If I had to choose between a late night or early morning run, I’d choose late night every time. The air is cooler, the streets are (mostly) empty, and there’s nothing left to distract me.
While running at night can be invigorating, it can also be dangerous. The creeps come out at night, so they say, and it’s harder to see obstacles that may get in your way.
I’ve had my fair share of scares throughout my late-night running years. Here are some tips to make your nightly runs safer and more enjoyable.
1. There’s Safety in Numbers
Run with a partner or a dog if you can. You’re far less likely to be a target if you’re running with other people.
Ask your friends, partner and family if they’d like to join you on your nightly runs. The bigger the group, the better.
Dogs can be a deterrent, too, especially larger breeds (Runners World recommends running with dogs that are larger than five pounds). But even a smaller dog can offer an extra layer of safety if they’re a vocal breed.
The last thing an attacker wants to deal with is a big dog (which can be dangerous) or a yappy dog (which will wake up the whole neighborhood).
If you can’t run with other people or a dog, try to stick to busier, safe areas.
2. Lighten Your Path
It should go without saying that you want to avoid running in pitch-dark. If you can’t see the path ahead, you’re far more likely to trip or become a target for attackers.
Runners who wear dark clothing and run along unlit streets are also more likely to be hit by vehicles.
Leslie Barker of the Dallas Morning News explains in this video why it’s so important to wear reflective gear (and she gives some other helpful tips for running at night).
Wear light clothing and reflectors, and choose a route that’s well-lit. Running head lamps are another great option and will illuminate the path ahead.
3. Ditch the Headphones
Music pumps you up and keeps you motivated to keep going – I get it. But those earbuds can also be a safety hazard. How can you hear cars or other dangers if your earbuds are in and you’re playing “Push it to the Limit” on blast?
Ditch the earbuds so that you can hear everything around you. A little peace and quiet will do you some good.
If you must listen to music, put just one earbud in your ear and keep the volume on low.
4. Carry Your ID and Phone
No one wants to think about the worst-scare scenario, but it’s important to face the facts: you take a risk of not coming home each time you go out for a run at night (or any other time of day, really).
The Women’s Running publication recommends carrying an ID on you in case of emergency. If something happens, first responders will know who you are and who to contact.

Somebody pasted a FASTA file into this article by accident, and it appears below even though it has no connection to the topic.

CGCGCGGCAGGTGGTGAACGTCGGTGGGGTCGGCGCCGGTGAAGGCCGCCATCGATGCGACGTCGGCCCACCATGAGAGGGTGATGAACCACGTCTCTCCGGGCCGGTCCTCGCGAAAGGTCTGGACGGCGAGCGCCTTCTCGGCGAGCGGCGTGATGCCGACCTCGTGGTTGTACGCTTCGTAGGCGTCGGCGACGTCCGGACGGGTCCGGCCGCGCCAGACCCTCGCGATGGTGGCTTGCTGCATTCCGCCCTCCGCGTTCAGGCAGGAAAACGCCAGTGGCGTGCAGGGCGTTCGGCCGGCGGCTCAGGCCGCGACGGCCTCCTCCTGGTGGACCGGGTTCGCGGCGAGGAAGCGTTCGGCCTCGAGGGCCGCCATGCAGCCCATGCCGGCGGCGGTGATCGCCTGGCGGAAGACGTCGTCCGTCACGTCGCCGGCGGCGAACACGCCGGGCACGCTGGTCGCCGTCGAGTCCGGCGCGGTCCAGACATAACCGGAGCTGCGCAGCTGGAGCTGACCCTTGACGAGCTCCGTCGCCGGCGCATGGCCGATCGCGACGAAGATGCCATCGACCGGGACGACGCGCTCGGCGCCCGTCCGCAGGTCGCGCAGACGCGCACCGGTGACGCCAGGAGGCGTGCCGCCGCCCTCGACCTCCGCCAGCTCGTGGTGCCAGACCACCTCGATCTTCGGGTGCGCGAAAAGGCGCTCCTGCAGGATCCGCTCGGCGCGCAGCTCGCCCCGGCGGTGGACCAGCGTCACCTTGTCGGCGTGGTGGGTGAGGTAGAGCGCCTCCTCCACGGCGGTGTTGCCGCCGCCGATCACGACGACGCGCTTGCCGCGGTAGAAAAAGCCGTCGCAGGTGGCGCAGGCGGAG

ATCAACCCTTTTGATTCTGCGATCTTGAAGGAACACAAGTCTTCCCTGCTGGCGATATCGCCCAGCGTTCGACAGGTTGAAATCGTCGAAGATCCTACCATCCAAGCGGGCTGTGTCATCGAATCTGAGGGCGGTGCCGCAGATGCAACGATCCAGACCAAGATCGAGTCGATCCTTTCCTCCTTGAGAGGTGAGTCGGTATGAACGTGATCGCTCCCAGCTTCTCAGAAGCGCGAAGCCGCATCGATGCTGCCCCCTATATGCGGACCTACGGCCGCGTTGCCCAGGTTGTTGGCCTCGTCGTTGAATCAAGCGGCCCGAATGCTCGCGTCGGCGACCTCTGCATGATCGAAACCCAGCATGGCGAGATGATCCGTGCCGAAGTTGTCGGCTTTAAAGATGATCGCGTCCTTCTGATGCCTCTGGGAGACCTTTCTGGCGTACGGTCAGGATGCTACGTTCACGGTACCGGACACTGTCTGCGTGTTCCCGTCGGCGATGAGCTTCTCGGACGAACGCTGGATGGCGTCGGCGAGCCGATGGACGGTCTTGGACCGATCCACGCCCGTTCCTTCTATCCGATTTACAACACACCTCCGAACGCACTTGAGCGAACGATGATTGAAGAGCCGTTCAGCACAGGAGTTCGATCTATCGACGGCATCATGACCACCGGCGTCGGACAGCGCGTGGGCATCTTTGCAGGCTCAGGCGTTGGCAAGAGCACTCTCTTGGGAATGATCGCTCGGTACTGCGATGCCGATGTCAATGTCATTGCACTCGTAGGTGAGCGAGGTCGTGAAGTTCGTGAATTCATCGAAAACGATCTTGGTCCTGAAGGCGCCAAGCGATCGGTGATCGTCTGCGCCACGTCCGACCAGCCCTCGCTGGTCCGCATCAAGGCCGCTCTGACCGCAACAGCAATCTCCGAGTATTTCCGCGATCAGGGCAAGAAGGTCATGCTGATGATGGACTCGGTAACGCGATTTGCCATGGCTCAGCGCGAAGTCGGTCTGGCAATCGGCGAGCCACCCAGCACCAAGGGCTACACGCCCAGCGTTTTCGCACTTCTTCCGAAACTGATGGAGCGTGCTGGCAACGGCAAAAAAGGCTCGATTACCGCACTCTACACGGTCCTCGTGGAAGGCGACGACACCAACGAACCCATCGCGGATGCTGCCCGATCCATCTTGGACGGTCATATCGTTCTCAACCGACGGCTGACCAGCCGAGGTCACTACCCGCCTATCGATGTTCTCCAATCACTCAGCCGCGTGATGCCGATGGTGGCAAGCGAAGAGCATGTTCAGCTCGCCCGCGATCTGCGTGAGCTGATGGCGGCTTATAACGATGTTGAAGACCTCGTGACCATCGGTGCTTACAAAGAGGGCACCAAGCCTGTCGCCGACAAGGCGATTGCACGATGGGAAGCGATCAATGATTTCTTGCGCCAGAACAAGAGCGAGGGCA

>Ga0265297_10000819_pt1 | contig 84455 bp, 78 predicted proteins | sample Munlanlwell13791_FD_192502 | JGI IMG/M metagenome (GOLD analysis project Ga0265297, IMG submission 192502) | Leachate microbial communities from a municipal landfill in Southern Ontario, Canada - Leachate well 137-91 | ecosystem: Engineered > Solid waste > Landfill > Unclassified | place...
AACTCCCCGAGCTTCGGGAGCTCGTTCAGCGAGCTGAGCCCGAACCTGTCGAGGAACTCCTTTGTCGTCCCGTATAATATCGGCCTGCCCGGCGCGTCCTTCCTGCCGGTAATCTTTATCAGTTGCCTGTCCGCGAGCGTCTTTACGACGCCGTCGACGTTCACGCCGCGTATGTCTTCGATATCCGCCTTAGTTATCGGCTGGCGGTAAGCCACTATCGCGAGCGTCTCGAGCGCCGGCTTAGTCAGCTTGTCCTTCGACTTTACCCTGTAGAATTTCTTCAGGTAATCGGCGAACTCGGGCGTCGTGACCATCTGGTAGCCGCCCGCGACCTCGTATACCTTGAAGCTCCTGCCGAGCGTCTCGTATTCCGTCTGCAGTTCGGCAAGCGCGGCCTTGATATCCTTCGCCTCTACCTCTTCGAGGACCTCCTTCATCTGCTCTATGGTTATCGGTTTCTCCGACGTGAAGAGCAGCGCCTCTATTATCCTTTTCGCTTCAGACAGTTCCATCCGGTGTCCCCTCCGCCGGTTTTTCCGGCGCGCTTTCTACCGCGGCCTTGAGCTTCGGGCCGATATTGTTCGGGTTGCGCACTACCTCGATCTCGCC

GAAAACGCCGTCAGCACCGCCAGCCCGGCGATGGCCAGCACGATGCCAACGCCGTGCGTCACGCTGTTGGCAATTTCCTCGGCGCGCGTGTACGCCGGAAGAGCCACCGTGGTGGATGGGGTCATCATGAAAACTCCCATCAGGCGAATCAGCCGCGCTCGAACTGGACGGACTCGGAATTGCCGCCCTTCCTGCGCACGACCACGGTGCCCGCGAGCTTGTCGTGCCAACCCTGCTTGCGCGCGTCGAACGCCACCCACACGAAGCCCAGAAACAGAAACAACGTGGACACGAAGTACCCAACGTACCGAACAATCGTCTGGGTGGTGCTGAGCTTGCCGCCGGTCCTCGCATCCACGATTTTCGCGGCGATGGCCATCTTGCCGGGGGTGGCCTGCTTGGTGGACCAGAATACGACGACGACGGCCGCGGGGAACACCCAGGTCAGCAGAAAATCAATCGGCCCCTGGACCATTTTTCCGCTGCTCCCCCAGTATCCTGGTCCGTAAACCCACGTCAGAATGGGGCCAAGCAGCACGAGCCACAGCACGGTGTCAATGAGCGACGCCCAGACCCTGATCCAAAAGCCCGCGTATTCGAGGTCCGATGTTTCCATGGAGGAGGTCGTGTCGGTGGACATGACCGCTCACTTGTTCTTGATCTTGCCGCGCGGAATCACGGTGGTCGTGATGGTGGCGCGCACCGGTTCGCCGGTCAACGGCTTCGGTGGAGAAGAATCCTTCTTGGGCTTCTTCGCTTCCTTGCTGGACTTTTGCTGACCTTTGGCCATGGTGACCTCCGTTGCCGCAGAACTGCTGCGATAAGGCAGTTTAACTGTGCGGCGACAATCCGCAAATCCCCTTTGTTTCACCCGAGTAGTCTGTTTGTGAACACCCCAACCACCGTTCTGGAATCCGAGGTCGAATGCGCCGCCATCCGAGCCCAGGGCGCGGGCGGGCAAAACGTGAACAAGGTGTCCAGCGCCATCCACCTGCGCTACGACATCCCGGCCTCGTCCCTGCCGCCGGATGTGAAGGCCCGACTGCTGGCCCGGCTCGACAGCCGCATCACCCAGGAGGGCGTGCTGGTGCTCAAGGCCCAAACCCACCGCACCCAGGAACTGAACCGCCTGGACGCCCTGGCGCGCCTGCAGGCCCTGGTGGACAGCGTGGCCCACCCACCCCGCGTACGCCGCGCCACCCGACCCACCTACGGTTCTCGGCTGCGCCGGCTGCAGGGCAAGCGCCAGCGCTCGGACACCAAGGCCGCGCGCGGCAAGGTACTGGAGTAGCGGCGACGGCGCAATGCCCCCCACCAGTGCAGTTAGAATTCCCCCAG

Don’t forget to bring your phone, too, so you can call for help or a ride home if necessary.
5. Run Against Traffic
Running against traffic will give drivers a clear view of you – especially if you’re wearing reflectors. According to Active.com, running against traffic also gives you a clear visual of the traffic ahead, so you change your route if you need to.
If you can’t deal with bright headlights, consider wearing a cap or visor.
6. Mix Up Your Routes
I know how easy it can be to fall into a routine of running the same route every night. You know what to expect, you know where you’re going, and you know exactly how long it will take you to get home.
But taking the same exact route every time you run can be risky. It’s not a fun thing to think about, but attackers often stalk their victims before they make their move.
Running the same route every day gives a potential attacker plenty of time to figure out the best time to attack and where to do it.
Vary your route to keep potential attackers guessing and reduce your risk of running into trouble.
And as PopSugar points out, changing your route can keep you interested in your routine and also help you avoid strength imbalances.
7. Protect Your Head
A tree branch here, a few bugs there. You’ll run into (literally) a lot of things when you run at night.
Wear a baseball cap and clear glasses to protect your eyes and head. The bill of the cap or visor will hit tree branches before they have the chance to smack you in the face. And those clear glasses will shield your eyes from bugs and other obstacles you can’t see.